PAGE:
Singapore — While former Nominated Member of Parliament Calvin Cheng and blogger Michael Petraeus, aka Critical Spectator, both have decidedly pro-government views, one issue that the two men disagree on is that of race.
This has resulted in Mr Cheng banning the Critical Spectator account from his Facebook page, at least for now.
The two men have been writing posts that have touched on race for the past few days, sometimes even commenting on each other’s posts.
However, in a comment on his post on Wednesday morning (Dec 30), Mr Cheng wrote that he had banned Mr Petraeus from his page. Mr Cheng said “his idea that European civilisation is superior is wrong and reprehensible. He is a white supremacist”.
The disagreement started on Monday (Dec 28), when Mr Petraeus took issue with a Facebook post by writer Sudhir Thomas Vadaketh, who had criticised a commentary in The Straits Times entitled Racism in Singapore: Time to Listen to Minorities Concerns.
Mr Vadaketh’s post, which was widely shared, seemed to have resonated with many.
However, it did not go over well with Mr Petraeus, who wrote, among other things: “There’s nothing that grinds my gears more than well-off (pseudo) intellectuals living comfortably in safe, prosperous, developed countries, trying to make a career out of incessant whining about how supposedly terrible life is in them”.
Mr Cheng, writing in response to Mr Petraeus, said that although he likes “Michael as a person” and agrees with his economic ideas, “he has weird anthropological and historical ideas”.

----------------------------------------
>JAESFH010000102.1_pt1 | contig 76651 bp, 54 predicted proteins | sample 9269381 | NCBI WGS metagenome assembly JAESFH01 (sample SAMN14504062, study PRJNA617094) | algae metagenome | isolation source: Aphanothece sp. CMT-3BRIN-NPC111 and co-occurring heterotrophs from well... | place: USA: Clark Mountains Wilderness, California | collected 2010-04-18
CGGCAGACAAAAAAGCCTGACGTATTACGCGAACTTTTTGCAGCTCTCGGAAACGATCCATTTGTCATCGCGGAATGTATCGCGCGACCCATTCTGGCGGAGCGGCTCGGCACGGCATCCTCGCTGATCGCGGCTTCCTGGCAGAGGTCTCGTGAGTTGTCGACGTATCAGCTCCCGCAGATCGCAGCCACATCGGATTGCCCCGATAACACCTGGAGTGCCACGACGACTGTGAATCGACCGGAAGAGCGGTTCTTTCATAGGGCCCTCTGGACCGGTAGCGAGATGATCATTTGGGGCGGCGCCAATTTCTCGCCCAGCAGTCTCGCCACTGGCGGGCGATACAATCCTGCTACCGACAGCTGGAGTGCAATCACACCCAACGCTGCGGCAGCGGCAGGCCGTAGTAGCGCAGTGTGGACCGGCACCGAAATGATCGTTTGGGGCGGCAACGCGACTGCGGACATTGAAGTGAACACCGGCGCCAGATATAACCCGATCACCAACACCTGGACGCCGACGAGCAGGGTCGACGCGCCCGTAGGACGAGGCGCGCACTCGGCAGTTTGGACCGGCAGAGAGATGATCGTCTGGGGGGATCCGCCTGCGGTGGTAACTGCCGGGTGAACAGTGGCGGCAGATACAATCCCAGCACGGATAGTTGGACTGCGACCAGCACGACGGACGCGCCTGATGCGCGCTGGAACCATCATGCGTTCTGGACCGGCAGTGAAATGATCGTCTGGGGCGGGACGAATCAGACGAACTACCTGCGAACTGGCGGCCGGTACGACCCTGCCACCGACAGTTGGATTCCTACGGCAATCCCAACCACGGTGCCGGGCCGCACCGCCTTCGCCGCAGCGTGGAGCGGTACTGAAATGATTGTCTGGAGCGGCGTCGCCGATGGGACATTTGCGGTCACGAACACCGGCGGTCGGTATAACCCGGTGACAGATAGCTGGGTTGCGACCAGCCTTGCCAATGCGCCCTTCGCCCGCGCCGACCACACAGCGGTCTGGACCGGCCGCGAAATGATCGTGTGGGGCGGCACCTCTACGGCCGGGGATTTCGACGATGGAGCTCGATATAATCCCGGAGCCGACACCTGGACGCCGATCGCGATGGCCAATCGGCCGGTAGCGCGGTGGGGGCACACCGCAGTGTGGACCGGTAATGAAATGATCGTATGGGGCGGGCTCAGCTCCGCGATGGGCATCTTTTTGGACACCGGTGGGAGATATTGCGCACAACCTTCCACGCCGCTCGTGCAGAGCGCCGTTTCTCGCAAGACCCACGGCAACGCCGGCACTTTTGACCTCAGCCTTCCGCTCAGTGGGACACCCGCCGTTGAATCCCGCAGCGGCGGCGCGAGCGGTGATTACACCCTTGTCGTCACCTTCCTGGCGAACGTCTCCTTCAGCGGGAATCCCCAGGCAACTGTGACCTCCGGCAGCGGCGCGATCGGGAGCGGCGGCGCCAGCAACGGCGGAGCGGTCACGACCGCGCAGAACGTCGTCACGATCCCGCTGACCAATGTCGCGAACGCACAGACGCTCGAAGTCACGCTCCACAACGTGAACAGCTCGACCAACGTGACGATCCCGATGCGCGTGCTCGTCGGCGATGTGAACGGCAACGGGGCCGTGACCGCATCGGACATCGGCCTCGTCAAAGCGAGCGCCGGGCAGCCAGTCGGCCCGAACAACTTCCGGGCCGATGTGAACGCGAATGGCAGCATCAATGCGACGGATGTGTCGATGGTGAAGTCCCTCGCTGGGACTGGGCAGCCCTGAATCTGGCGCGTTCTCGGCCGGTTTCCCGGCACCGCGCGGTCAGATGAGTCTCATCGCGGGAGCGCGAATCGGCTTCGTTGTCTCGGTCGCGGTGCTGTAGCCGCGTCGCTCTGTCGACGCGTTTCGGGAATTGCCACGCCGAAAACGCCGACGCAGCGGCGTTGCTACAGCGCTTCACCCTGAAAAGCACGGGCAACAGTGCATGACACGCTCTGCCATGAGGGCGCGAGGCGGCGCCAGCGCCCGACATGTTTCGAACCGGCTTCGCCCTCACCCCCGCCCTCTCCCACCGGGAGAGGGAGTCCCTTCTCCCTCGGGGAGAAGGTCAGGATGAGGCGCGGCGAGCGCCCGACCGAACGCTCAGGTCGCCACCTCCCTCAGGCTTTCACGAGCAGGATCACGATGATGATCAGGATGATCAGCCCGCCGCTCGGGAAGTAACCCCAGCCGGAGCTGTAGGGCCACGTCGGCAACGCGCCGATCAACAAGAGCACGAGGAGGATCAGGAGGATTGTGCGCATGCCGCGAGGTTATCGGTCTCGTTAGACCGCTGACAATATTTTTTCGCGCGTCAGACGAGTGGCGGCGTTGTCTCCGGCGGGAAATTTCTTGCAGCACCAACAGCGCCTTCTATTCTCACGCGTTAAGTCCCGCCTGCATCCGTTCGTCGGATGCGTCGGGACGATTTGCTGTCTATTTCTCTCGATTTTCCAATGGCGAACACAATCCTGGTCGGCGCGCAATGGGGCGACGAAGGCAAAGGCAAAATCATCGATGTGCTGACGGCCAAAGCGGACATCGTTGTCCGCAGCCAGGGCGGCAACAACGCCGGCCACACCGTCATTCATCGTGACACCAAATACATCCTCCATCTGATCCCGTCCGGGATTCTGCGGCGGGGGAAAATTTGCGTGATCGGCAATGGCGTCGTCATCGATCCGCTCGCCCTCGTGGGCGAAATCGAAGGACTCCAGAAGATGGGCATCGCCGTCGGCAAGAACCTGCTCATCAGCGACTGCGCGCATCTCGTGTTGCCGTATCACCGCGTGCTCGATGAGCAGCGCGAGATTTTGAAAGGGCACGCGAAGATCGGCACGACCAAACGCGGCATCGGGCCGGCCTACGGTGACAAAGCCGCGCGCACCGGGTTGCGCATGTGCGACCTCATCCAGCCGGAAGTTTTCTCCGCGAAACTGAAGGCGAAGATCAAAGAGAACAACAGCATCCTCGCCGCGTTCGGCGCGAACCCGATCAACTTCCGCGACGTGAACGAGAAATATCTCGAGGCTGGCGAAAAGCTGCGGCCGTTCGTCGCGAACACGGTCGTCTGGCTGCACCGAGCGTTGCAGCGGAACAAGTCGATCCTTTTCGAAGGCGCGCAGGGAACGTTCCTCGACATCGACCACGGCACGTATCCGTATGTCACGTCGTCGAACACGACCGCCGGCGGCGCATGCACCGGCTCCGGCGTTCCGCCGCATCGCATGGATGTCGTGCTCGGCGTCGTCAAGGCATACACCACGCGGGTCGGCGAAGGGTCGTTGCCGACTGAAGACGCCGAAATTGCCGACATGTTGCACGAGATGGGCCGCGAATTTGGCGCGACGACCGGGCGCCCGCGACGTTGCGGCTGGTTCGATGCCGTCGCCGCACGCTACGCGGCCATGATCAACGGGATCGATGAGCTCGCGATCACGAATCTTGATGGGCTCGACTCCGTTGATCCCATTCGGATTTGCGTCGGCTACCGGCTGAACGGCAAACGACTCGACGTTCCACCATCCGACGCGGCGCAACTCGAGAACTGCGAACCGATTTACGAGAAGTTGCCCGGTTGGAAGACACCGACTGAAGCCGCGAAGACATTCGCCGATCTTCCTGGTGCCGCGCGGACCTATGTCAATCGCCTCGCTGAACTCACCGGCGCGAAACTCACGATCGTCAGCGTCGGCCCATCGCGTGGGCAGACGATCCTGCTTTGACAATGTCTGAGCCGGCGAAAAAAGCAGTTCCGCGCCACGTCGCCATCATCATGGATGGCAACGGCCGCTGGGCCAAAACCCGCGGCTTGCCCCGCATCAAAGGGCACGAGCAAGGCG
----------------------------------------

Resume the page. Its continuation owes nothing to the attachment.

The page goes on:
“Just because you support the PAP doesn’t mean you should blindly support every article or writer that defends or supports them. Even me.
“The Critical Spectator blog is propounding anthropological ideas that some races and civilisations are superior to others in governance and economic development.
“This is wrong and dangerous.”
At first, it looked like the two men would just agree to disagree and leave it at that.
However, Mr Petraeus took a screenshot of Mr Cheng’s post about him and wrote: “You’re perfectly free to agree or disagree with me — and I would never encourage you to take anything I say unquestioningly, at face value. Question everyone and everything, and make your own conclusions — I wrote about this before. If you agree with someone — know why you agree. If you disagree — know why you disagree (and if you hate me know why you hate me, beyond simply feeling upset about my opinions).”
Mr Cheng answered: “I am not disagreeing with you. I am telling you that you are wrong. And until you recant I have banned you from my page and have unliked this page too. And will not comment here any more.”
Will two of the most ardent supporters of the government “kiss and make up” in the new year, as the saying goes?
We’ll just have to wait and see. /TISG
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